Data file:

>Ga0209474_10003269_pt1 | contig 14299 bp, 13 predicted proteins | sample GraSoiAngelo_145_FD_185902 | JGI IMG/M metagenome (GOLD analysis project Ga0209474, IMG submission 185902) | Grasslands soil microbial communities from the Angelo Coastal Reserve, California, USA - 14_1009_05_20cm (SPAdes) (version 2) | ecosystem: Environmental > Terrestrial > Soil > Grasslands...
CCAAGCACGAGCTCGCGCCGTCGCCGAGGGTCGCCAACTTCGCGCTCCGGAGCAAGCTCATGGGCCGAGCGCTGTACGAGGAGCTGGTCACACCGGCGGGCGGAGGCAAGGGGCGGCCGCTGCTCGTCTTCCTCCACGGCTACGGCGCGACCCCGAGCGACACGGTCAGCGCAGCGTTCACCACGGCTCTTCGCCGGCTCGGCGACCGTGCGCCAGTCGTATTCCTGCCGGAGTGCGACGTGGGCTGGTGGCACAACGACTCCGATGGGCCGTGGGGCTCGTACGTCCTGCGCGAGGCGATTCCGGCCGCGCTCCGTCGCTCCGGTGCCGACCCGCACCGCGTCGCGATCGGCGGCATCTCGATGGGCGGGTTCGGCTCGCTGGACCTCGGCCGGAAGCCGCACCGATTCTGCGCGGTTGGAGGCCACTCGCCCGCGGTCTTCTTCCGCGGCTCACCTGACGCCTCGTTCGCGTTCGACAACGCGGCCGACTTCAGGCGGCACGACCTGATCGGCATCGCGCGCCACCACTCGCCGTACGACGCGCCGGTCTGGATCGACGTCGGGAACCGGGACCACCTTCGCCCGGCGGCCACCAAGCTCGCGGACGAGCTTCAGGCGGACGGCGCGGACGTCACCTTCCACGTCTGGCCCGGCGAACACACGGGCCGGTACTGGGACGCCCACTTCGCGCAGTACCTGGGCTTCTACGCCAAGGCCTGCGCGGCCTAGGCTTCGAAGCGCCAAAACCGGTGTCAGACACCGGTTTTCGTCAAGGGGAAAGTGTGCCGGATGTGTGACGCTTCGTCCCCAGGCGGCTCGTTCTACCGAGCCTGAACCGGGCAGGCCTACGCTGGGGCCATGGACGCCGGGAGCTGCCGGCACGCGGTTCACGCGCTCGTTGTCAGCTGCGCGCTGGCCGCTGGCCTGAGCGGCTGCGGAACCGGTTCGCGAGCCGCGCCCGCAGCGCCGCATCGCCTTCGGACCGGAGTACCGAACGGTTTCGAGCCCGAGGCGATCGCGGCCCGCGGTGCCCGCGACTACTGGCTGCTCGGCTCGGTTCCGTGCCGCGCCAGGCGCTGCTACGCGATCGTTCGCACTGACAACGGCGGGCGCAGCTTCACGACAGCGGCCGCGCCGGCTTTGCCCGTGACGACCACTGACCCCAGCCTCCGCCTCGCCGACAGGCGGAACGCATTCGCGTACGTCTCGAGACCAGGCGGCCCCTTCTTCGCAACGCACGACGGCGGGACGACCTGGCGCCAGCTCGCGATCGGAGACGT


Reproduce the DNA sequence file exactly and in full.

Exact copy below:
>Ga0209474_10003269_pt1 | contig 14299 bp, 13 predicted proteins | sample GraSoiAngelo_145_FD_185902 | JGI IMG/M metagenome (GOLD analysis project Ga0209474, IMG submission 185902) | Grasslands soil microbial communities from the Angelo Coastal Reserve, California, USA - 14_1009_05_20cm (SPAdes) (version 2) | ecosystem: Environmental > Terrestrial > Soil > Grasslands...
CCAAGCACGAGCTCGCGCCGTCGCCGAGGGTCGCCAACTTCGCGCTCCGGAGCAAGCTCATGGGCCGAGCGCTGTACGAGGAGCTGGTCACACCGGCGGGCGGAGGCAAGGGGCGGCCGCTGCTCGTCTTCCTCCACGGCTACGGCGCGACCCCGAGCGACACGGTCAGCGCAGCGTTCACCACGGCTCTTCGCCGGCTCGGCGACCGTGCGCCAGTCGTATTCCTGCCGGAGTGCGACGTGGGCTGGTGGCACAACGACTCCGATGGGCCGTGGGGCTCGTACGTCCTGCGCGAGGCGATTCCGGCCGCGCTCCGTCGCTCCGGTGCCGACCCGCACCGCGTCGCGATCGGCGGCATCTCGATGGGCGGGTTCGGCTCGCTGGACCTCGGCCGGAAGCCGCACCGATTCTGCGCGGTTGGAGGCCACTCGCCCGCGGTCTTCTTCCGCGGCTCACCTGACGCCTCGTTCGCGTTCGACAACGCGGCCGACTTCAGGCGGCACGACCTGATCGGCATCGCGCGCCACCACTCGCCGTACGACGCGCCGGTCTGGATCGACGTCGGGAACCGGGACCACCTTCGCCCGGCGGCCACCAAGCTCGCGGACGAGCTTCAGGCGGACGGCGCGGACGTCACCTTCCACGTCTGGCCCGGCGAACACACGGGCCGGTACTGGGACGCCCACTTCGCGCAGTACCTGGGCTTCTACGCCAAGGCCTGCGCGGCCTAGGCTTCGAAGCGCCAAAACCGGTGTCAGACACCGGTTTTCGTCAAGGGGAAAGTGTGCCGGATGTGTGACGCTTCGTCCCCAGGCGGCTCGTTCTACCGAGCCTGAACCGGGCAGGCCTACGCTGGGGCCATGGACGCCGGGAGCTGCCGGCACGCGGTTCACGCGCTCGTTGTCAGCTGCGCGCTGGCCGCTGGCCTGAGCGGCTGCGGAACCGGTTCGCGAGCCGCGCCCGCAGCGCCGCATCGCCTTCGGACCGGAGTACCGAACGGTTTCGAGCCCGAGGCGATCGCGGCCCGCGGTGCCCGCGACTACTGGCTGCTCGGCTCGGTTCCGTGCCGCGCCAGGCGCTGCTACGCGATCGTTCGCACTGACAACGGCGGGCGCAGCTTCACGACAGCGGCCGCGCCGGCTTTGCCCGTGACGACCACTGACCCCAGCCTCCGCCTCGCCGACAGGCGGAACGCATTCGCGTACGTCTCGAGACCAGGCGGCCCCTTCTTCGCAACGCACGACGGCGGGACGACCTGGCGCCAGCTCGCGATCGGAGACGT